Copying products is a growing problem in the garden retail industry, with innovative companies having dozens of ongoing "me too" cases. At this month's retail trade show Glee, several exhibitors voiced concerns about other companies at the show displaying similar products to theirs. Trade body Anti Copying in Design (ACID) was on hand to field concerns and reported one client with 37 copies in circulation.
Wildlife World managing director Norman Sellers said: "We do a serious product, not a "me too" thing. We have stopped four big companies copying by taking legal action. On some products you just accept 'me toos'. Our ladybird tower and solitary beehives you will see all over the show."
He added: "We have European design rights protection but copying is one of the big concerns of coming to a show like Glee. It takes us one or two years to develop a product like our new Ground Feeder, but a copy from China takes four weeks."
Sellers, who said increased awareness of the plight of bees has led to a 20 per cent increase in sales in the wildlife sector, uses ACID Copywatch services to protect intellectual property.
Scotts Miracle-Gro general manager Sheila Hill said she expects to see "me too" products but what concerns her is that "they are never the best quality". After Scotts launched Flower Magic it saw 35 products hit the market that had similarities, most of which brought consumer disappointment. "I want people to be delighted with their growing experience so they come back for more," she added. "It's easy to come in, trash the price and spoil the result for the consumer."
Vivid Arts, which has pioneered the resin animal market over the past nine years and has 1,000 retail customers, launched Miniature World at Glee. Sales director Paul McGuire said he used eBay's Vero verification programme to try and stop copies being sold on the auction site. People selling casts to make concrete copies are the biggest problem, he added. "We're not anti-competition, but you have to stand your corner."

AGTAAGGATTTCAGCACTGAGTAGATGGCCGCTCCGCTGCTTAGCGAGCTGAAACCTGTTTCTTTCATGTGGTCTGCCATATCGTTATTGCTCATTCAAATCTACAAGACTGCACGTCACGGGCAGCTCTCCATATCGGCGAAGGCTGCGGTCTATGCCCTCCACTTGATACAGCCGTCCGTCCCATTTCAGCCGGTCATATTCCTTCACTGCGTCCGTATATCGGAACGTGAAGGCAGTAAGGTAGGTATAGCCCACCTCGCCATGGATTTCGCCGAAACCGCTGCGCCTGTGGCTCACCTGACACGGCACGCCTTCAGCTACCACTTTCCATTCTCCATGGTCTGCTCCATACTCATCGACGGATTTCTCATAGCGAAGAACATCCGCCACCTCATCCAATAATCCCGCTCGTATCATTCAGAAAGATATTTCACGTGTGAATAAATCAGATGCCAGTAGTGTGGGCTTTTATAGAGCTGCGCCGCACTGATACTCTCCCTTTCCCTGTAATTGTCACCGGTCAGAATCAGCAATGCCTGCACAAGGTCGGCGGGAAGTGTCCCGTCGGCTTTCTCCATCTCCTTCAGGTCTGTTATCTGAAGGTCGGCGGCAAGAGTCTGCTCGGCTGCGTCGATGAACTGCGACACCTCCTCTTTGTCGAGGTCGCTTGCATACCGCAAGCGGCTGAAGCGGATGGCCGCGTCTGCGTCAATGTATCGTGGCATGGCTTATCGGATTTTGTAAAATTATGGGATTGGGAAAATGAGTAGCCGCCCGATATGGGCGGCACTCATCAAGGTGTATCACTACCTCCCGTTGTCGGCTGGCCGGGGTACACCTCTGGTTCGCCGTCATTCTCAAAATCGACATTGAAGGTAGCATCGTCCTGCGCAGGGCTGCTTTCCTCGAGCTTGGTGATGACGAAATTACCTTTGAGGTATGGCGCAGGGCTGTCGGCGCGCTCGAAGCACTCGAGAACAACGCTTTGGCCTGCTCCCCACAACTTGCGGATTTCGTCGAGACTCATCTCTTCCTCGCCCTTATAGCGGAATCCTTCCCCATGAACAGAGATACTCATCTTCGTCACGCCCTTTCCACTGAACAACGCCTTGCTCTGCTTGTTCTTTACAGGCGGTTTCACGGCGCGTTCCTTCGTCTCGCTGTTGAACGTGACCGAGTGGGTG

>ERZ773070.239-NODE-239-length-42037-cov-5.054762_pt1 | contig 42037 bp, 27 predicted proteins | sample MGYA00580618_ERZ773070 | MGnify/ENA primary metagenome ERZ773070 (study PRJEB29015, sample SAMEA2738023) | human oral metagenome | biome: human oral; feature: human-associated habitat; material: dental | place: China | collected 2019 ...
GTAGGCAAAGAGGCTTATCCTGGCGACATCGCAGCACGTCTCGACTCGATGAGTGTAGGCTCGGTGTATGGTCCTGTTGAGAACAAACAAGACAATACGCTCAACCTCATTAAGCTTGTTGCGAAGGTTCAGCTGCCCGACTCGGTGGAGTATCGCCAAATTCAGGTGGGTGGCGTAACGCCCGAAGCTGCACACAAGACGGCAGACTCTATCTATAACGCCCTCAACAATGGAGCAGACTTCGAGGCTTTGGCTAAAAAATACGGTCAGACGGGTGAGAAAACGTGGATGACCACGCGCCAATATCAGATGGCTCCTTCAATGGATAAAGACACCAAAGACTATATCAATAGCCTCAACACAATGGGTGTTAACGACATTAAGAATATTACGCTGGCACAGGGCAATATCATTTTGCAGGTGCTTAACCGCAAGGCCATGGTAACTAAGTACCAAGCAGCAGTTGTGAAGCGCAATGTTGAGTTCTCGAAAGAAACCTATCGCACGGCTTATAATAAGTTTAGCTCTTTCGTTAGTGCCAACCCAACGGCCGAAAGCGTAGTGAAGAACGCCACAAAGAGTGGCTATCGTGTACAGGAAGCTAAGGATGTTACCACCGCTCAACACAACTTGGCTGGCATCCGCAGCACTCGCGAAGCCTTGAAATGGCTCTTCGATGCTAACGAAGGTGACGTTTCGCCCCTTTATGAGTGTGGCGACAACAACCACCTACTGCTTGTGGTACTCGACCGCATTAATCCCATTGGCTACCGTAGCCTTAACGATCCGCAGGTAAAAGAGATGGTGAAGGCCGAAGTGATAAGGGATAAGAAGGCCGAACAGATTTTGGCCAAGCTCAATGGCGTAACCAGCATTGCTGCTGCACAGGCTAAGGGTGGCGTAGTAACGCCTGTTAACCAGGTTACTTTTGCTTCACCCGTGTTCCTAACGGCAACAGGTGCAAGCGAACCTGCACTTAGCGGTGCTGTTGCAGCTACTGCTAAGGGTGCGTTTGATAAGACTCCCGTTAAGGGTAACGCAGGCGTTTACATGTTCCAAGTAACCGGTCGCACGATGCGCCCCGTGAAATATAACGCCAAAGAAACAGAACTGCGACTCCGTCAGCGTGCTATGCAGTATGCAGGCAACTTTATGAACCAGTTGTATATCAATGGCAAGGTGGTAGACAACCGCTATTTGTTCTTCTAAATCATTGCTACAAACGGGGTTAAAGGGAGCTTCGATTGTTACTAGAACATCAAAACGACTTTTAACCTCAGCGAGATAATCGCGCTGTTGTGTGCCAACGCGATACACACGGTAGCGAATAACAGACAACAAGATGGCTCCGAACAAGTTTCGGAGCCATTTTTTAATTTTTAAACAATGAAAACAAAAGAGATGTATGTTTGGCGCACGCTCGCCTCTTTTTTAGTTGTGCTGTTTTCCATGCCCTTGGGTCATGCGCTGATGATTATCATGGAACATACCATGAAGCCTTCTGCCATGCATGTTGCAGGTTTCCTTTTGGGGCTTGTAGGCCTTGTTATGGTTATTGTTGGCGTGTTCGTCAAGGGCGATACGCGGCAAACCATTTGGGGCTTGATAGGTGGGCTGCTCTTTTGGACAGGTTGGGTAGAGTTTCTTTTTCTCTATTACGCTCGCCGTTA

Bosmere sales and marketing director Steve Millington said: "We're strong in covers and we always try to be the leader. We research what will come into the furniture market 12 months in advance so we can design covers to fit that season's ranges. Johnny-come-latelys are 12 months behind. That's one way of protecting yourself because people will always make poor copies.
"The garden centre market doesn't need to cut prices, it needs to be the best quality. DIYs have massive volume so why do garden centres try to compete by downgrading? In garden centres they've gone from the cheapest outdoor furniture to £1,500-£2,000 suites because people are prepared to wait for something they want that adds value to their lives. It's like plants - they are better-quality from the garden centre."
Legal issue: infringements of copyright increasingly common
McDaniel & Co lawyer Kelly Hudson is the legal adviser for Anti Copying in Design (ACID). She said ACID has "found a lot of copying" in the garden market since first exhibiting at Glee in 2010. She has one gardening client with 37 copyright infringements and 10 ongoing cases in gardening.
"Copying is certainly increasing in the garden sector, possibly because garden centres have diversified so much," she suggested.
ACID said: "We’re a trade association for the designer/manufacturer and we educate people around trademarking and give independent third-party evidence. The most important thing is to be informed. A lot of people are positive they have intellectual property rights, but they have no idea really."
Recently, with ACID’s help, Burgon & Ball received undertakings from Greenman Garden Products and VegTrug that ensured continued protection of its intellectual property rights. ACID said: "Burgon & Ball is determined to ensure that its significant research, design and development will not be eroded by any unauthorised use of its intellectual property rights."